Do you regard it as acceptable for a newspaper to pay hundreds of thousands of pounds for stolen information relating to the financial affairs of people in the public eye?
How about publishing information obtained from police officers who are not officially entitled to make it available and which is vehemently denied by the parties directly involved?
If you answered No to the first question, that would mean we'd never have learned about MPs' fraudulent expenses claims. (The Daily Telegraph paid a reported £300,000 for a CD containing the MPs' expenses information, which had been either stolen or improperly copied.)
If you answered No to the second question, it would mean we'd never have learned about industrial-scale phone-hacking at the News of the World and elsewhere. (The Guardian got its information from police, lawyers and others, speaking anonymously and unattributably.)
Were we entitled to know about expenses-fiddling MPs and phone-hacking journalists? Of course we were. Is that what we expect from a free press? Of course it is.
It looks this weekend as if the bizarre late-night press regulation deal stitched up by a handful of politicians and a bunch of Hacked Off campaigners in the small hours of last Monday morning has been virtually strangled at birth. For which, I suggest, we should all be truly thankful.
It was the wrong answer to the wrong question. I agree with Simon Jenkins, who wrote in The Guardian on Wednesday: "A few innocent victims of press unfairness may gain redress. But the cheering across town this week is from the rich, the celebrated and the powerful, with parliamentarians in the van."
Of course, I feel for the McCanns, Christopher Jefferies, Charlotte Church, and many, many others who have been shamefully and disgracefully treated by newspapers. (For some reason, I'm afraid I have close to zero sympathy with Hugh Grant.)
But it is never a good idea to allow victims to determine retribution. That's why court-rooms replaced lynch mobs. And frankly, we should be very worried indeed when we see politicians and celebrities united in media-hate and thirsting for legislative revenge.
There is, in fact, a very easy way to ensure that journalists don't break the law: get the police to do the job they're paid to do, rather than taking back-handers, sometimes several thousands of pounds, from reporters looking for a good story. It really is as simple as that.
I have always believed that one of the principal functions of a free press is to comfort the afflicted and afflict the comfortable. That is not easily done if the comfortable are in charge of deciding what can and cannot be printed.
Journalists can be compared to undertakers or sewer-cleaners: it may not be pleasant to watch them at work, but the work that they do is essential for the survival of a healthy society.
Ask yourself this question: who will reveal corruption, incompetence, criminality and injustice, if the press is no longer free to operate without fear? And yes, I know, that for every justified media campaign I can point to, you can point to others that clearly cross the line of acceptability.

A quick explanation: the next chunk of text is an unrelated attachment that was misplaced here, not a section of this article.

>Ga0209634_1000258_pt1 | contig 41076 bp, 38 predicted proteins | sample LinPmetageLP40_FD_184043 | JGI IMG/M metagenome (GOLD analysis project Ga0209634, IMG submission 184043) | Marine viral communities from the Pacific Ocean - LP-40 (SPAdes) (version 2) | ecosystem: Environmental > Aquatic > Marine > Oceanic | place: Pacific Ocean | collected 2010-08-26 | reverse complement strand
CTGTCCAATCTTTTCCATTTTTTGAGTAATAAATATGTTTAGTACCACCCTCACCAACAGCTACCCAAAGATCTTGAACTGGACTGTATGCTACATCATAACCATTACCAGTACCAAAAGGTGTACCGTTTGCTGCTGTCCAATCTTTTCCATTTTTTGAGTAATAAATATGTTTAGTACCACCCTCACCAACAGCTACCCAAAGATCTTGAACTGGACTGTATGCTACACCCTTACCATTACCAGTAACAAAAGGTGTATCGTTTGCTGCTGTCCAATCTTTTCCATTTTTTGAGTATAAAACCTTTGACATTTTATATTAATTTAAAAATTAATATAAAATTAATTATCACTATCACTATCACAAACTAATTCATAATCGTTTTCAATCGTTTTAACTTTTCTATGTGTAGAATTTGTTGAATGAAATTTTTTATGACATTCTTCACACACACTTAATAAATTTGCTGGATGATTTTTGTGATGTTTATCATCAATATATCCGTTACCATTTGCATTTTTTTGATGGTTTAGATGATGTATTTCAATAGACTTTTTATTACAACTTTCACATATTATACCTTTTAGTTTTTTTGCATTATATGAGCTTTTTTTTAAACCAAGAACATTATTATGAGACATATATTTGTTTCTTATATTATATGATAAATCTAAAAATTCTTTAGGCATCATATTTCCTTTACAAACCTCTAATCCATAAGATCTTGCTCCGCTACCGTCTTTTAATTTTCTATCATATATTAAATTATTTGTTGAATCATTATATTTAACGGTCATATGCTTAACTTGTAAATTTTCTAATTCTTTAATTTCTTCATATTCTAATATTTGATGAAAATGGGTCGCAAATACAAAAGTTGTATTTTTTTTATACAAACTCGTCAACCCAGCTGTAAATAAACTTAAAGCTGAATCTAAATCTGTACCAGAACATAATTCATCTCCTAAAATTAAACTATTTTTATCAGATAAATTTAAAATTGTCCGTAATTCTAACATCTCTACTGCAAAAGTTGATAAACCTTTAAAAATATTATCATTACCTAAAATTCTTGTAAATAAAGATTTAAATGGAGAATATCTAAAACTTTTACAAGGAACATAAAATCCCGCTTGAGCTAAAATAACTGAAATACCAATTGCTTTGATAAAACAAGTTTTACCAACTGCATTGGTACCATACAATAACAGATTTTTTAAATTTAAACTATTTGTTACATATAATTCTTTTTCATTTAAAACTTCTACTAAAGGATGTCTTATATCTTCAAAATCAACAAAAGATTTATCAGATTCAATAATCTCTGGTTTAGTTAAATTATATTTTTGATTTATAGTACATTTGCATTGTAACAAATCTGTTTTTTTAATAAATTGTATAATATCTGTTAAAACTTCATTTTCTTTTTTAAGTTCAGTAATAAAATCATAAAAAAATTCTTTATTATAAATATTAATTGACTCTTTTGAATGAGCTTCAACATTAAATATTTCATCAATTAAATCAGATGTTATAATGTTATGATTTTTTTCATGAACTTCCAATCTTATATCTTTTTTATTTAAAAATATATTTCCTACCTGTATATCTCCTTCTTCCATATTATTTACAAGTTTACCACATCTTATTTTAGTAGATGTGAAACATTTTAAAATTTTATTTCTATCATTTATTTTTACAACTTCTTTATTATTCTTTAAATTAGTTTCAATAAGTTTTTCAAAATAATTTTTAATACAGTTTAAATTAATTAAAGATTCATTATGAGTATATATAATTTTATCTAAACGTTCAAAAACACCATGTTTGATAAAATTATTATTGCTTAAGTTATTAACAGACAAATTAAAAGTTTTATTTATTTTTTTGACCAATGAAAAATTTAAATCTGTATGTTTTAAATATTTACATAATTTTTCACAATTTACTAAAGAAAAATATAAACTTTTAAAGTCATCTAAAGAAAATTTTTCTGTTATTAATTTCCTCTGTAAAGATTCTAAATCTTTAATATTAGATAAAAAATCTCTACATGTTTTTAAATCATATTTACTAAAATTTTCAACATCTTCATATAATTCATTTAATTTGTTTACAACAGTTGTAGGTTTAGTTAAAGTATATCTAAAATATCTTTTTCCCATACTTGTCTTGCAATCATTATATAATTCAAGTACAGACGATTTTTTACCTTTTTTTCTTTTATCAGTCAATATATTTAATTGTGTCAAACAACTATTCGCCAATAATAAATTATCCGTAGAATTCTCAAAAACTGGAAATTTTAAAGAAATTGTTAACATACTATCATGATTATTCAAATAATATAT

But can you have one without the other? Can you somehow have a regulated press, free to expose wrong-doing when it needs to be exposed, but prevented from doing harm to innocent citizens who find themselves trapped in the glare of publicity through no fault of their own? If you can, I have yet to see a way of achieving it.
Many years ago, I met a woman whose son had been labelled in a mass-market tabloid headline as "The worst brat in Britain". He was a child with severe learning and behavioural difficulties, for whom being pilloried on the breakfast tables of millions was a torment he certainly didn't need.
I have also met some of the Birmingham Six and Guildford Four, who would probably still be languishing in prison, having been wrongly convicted of a series of IRA pub bombings in 1974, had it not been for the work of journalists determined to prove that the police and the courts had fingered the wrong men.
Yes, of course you can file this under 'S', for special pleading. Journalists will always argue for a free press because -- of course -- it's in our interests to do so. But it is also in yours.
A New York Times editorial put it well yesterday: "The kind of press regulations proposed by British politicians would do more harm than good because an unfettered press is essential to democracy. It is worth keeping in mind that journalists at newspapers like The Guardian and The [New York] Times, not the police, first brought to light the scope and extent of hacking by British tabloids. It would be perverse if regulations enacted in response to this scandal ended up stifling the kind of hard-hitting investigative journalism that brought it to light in the first place."
In Tom Stoppard's play Night and Day, a character says: "I'm with you on the free press. It's the newspapers I can't stand." Perhaps you feel the same way. Trouble is, it's a package deal.